Puzzle Time (by Christopher Spence) is a kids’ iPad and iPhone Games app that features 200 overall jigsaw puzzles, currently in 4 different puzzle packs (plus hand drawn reward images), and all focused on helping to improve your child’s cognitive thinking, fine motor skills, and spatial awareness.
Kids these days are extremely fortunate to have super cool technology like the iPad and iPhone to explore traditional learning games on — especially puzzles. Puzzle Time! is a fine example of a simplistic and laser focused kids-in-mind-kind-of-design iPhone and iPad app. Since the app is designed for 2-7 year olds, the app has little to no navigation to get lost in, which works well for young kids (and parents). The opening screen has 5 overall navigation buttons, 4 puzzle packs and 1 button to restore purchases. Three of the 4 puzzle packs are locked and require in app purchase ($0.99) to get 40 more themed puzzels like Space, Pirates, and Train themes currently.
The Base puzzle pack features 80 puzzles and is accessed by tapping into this icon. Once inside the puzzle, the exploring begins for young users and kids will discover vibrantly colored puzzle pieces in a variety of specific geometric shapes and sizes just waiting for them to tap on and drag each of the pieces to its correct location, in order to fill in the solid gray shadow form hinting to what the overall image’s true identity is.
Part of the fun is having kids guess what image they think all the puzzle pieces together will eventually make. The user controls are extremely smooth and easy to use, and I found no difficulty whatsoever in touching and dragging each puzzle piece. There are sounds that go along with the puzzle pieces being placed correctly, and once a puzzle is completed a Reward Image (hand drawn) is provided along with an audibly-clear spoken narration for each image.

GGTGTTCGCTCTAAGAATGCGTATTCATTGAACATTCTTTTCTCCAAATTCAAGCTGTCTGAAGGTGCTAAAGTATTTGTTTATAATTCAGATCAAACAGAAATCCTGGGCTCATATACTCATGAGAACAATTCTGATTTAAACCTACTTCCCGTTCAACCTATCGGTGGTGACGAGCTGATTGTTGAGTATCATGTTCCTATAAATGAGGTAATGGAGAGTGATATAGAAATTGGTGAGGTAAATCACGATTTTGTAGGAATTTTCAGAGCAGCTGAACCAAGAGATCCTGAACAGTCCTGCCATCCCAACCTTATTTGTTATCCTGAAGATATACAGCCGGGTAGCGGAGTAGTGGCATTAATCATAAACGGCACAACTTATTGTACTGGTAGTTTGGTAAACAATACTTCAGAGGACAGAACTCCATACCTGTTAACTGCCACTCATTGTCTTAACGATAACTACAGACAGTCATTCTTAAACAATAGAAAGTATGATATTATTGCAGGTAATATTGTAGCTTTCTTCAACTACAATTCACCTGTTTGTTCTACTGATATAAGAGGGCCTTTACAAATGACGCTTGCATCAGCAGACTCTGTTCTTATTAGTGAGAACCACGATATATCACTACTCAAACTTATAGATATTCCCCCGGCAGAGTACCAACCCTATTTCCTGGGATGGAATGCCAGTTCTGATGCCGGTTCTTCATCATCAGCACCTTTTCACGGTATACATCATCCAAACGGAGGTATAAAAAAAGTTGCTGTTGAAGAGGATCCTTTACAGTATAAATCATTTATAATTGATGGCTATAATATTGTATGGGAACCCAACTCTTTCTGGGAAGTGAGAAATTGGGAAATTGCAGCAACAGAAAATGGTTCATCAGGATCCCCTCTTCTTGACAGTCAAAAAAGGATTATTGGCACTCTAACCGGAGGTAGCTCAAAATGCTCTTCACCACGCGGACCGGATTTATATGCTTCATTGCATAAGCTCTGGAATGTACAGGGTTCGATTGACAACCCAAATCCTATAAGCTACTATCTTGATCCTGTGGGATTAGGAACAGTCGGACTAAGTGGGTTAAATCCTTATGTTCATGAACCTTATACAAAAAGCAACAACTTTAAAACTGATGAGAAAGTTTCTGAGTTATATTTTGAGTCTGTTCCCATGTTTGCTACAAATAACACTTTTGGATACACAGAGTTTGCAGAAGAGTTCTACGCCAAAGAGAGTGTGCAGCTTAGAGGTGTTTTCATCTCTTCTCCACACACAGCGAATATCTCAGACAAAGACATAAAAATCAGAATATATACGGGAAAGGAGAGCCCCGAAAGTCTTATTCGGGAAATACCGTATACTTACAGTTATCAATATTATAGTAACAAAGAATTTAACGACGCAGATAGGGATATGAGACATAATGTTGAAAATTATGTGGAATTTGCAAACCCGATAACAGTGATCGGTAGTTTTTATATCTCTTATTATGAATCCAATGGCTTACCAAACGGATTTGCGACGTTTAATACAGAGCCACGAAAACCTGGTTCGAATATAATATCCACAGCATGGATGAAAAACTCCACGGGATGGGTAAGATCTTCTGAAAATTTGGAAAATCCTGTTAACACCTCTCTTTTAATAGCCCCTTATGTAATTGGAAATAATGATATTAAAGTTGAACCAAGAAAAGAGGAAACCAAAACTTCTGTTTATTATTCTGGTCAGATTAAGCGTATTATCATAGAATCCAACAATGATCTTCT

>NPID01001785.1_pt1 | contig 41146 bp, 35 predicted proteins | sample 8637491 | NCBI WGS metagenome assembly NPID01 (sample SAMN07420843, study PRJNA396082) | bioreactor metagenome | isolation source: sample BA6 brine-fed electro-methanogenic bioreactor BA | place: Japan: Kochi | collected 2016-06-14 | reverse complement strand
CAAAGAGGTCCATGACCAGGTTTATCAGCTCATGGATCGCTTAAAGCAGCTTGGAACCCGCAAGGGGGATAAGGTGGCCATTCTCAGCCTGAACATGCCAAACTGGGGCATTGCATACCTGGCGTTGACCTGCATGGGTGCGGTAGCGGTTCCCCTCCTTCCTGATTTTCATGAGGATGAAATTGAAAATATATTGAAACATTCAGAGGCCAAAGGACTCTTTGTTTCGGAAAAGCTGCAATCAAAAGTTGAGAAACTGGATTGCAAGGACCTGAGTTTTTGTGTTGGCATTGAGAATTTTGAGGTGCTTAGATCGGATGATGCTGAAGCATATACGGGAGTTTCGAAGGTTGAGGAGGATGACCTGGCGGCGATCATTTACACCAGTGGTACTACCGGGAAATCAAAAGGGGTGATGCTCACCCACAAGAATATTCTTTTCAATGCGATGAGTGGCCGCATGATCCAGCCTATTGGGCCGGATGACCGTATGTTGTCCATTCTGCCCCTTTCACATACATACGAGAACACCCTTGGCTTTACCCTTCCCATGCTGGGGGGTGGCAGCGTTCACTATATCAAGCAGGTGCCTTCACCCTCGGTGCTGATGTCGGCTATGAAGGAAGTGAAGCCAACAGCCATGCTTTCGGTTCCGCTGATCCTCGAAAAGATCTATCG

The only navigation from the puzzle packs is a blue button in the upper left that returns the user to the homescreen. There are no social media links, links to websites, nor links to rate this app in iTunes. The in app purchases for the additional puzzle packs will require an iTunes ID, as well as a password, and this and the related restore options as mentioned before are the only navigation paths that lead out of the application.
I played through 10 to 20 puzzles in the Base puzzle pack and found the game to be very responsive and fun — I imagine as a kid it would even be more fun. There are no menus to access specific puzzles, options to change settings, etc, which bothered me as an adult at first, but after immersing myself in the app and thinking from the perspective of a 5 year old, which is not actually that hard for me, I got it!
The “it” being the simplicity of design to keep kids focused on putting puzzles together and to provide fun learning experience without interruptions, while they unknowingly improve their cognitive thinking, spatial awareness, and fine motor skills. The only thing I would like to add to this app is more time viewing the reward image, and maybe the option to view all reward images in an achievement center, but this may destroy the whole intent of the puzzle difficulty for replay and/or limited navigation.
Not sure, but would welcome opinions. Thoughts? One other thing important to mention is that the developer is working on more free content for the Base puzzle pack, which shows continued support for your original purchase — which is awesome. Be sure to watch the Puzzle Time! iPad App Video Demo for a complete look at this iPad and iPhone Kids Games application.
Puzzle Time! iPad App Download Link
*Disclosure* The developer Christopher Spence and the iPad app “Puzzle Time!” are paid advertisers on http://www.crazymikesapps.com. However, we at CrazyMikesapps.com pride ourselves on finding, you, the consumer the most valuable applications (iPhone, iPad, Mac, Android) to be presented on our website. CrazyMikesapps.com will not review or demonstrate any application if it does not hit a benchmark of at least 3 CrazyMikesapps’ Heads, based on our head-rating system, unless the application is being featured as a “Crap App,” in which said case, the application will clearly be disclosed as such.